Paul Bastean, owner of the Ultimate Defense Firing Range and Training Center in St Peters, Missouri, some 20 miles (32 kilometers) west of Ferguson, arranges a rack of handguns on November 26, 2014. (JEWEL SAMAD/AFP/Getty Images)

In the wake of numerous mass shootings of 2017 and the growing cultural divide in the United States, one study sought to understand the meaning behind guns to their owners. Researchers discovered white men often see guns as a mechanism of empowerment when confronted with economic plight. This subgroup of gun owners tends to carry a particular set of values and policy positions, including insurrectionist tendencies, worth further study.

White men with financial concerns feel empowered by guns

F. Carson Mencken and Paul Froese, professors of sociology from Baylor University, published their study “Gun Culture in Action,” in the journal Social Problems. They used data from the Baylor Religion Survey 2014, to create a “gun empowerment scale.” Through survey questions surrounding gun owners’ feelings about guns, Mencken and Froese sought to assess their emotional and moral attachments to firearms.

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Democrats on the House Oversight Committee have the demanded that the White House explain why senior adviser Jared Kushner still has a security clearance and access to classified information despite reports that he failed to disclose meetings with Russian officials and businessmen. Kushner also omitted dozens of contacts with foreign business leaders on his SF86 security clearance application even though the application asks for a list of all encounters with foreign government officials over the past seven years.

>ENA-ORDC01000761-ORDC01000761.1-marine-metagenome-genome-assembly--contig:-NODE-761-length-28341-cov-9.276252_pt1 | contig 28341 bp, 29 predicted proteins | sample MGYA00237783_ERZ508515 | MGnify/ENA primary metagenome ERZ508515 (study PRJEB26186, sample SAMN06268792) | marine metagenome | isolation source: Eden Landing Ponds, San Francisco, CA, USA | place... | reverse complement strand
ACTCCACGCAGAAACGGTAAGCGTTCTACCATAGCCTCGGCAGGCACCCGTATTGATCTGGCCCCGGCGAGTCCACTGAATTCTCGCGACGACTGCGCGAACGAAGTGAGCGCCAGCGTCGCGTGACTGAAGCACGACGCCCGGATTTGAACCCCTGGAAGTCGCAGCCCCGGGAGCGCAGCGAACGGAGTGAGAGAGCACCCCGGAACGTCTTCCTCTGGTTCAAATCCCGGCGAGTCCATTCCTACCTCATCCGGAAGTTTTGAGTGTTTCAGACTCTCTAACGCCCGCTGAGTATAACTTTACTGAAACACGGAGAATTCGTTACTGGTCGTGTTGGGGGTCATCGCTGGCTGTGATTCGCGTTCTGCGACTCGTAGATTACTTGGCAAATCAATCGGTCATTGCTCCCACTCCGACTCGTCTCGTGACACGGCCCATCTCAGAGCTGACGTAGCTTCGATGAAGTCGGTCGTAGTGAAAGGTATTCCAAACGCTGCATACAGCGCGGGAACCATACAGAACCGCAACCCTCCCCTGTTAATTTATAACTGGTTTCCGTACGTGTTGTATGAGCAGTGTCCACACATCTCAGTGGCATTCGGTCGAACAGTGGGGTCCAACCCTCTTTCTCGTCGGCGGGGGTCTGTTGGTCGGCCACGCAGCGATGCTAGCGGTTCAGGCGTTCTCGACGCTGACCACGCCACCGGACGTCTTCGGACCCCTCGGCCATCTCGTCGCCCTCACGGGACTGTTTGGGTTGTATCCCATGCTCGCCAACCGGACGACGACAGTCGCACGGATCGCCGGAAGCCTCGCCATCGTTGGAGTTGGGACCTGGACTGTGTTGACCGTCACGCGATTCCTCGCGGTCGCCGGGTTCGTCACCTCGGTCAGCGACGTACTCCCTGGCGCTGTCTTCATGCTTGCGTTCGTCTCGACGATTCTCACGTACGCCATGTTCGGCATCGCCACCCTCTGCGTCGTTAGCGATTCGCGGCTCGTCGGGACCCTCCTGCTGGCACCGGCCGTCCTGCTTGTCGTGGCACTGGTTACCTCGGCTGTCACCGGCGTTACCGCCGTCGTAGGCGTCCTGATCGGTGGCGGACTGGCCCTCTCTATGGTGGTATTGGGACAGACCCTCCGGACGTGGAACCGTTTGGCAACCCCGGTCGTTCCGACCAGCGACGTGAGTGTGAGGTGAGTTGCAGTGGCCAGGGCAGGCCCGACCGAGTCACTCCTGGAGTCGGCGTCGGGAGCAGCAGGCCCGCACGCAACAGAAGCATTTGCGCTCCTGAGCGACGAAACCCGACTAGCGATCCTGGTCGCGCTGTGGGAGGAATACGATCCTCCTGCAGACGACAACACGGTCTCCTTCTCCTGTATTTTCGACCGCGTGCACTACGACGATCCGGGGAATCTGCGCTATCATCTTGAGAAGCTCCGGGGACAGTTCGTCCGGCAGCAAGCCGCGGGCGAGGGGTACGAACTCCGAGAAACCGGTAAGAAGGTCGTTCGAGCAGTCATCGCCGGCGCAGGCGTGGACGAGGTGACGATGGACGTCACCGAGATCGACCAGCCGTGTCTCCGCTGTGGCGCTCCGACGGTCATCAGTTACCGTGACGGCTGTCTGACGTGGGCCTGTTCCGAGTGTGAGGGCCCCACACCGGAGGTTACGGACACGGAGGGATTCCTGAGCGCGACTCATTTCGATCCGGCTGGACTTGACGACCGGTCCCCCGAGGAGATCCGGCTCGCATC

Representative Elijah Cummings (D-MD), the top Democrat on the House Oversight Committee, sent a letter signed by all the Democrats on his committee to White House Chief of Staff Reince Priebus yesterday. The panel's 18 Democrats question why the White House has not yet revoked Kushner's security. They've requested documents, including Kushner's security clearance application and records of his contacts with Russian officials, by July 5.

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California’s growing teacher shortage is reaching crisis levels. Attracting new teachers is becoming increasingly difficult as the profession has failed to remain competitive with rising living costs, and older teachers are retiring in droves. However, California has a fairly radical new solution to both attract new teachers and increase retention: Two California state senators, Democrats Henry Stern of Los Angeles and Cathleen Galgiani of Stockton, have co-authored a California bill, SB 807, that offers K-12 teachers financial incentive to stay in the profession longer. To encourage them to continue teaching beyond the traditional burnout period of five years, California teachers would be exempt from paying state income tax, and receive reimbursement for any additional state-mandated training. That exemption would go up even higher after six years, and would grandfather in teachers who have already been working in the field.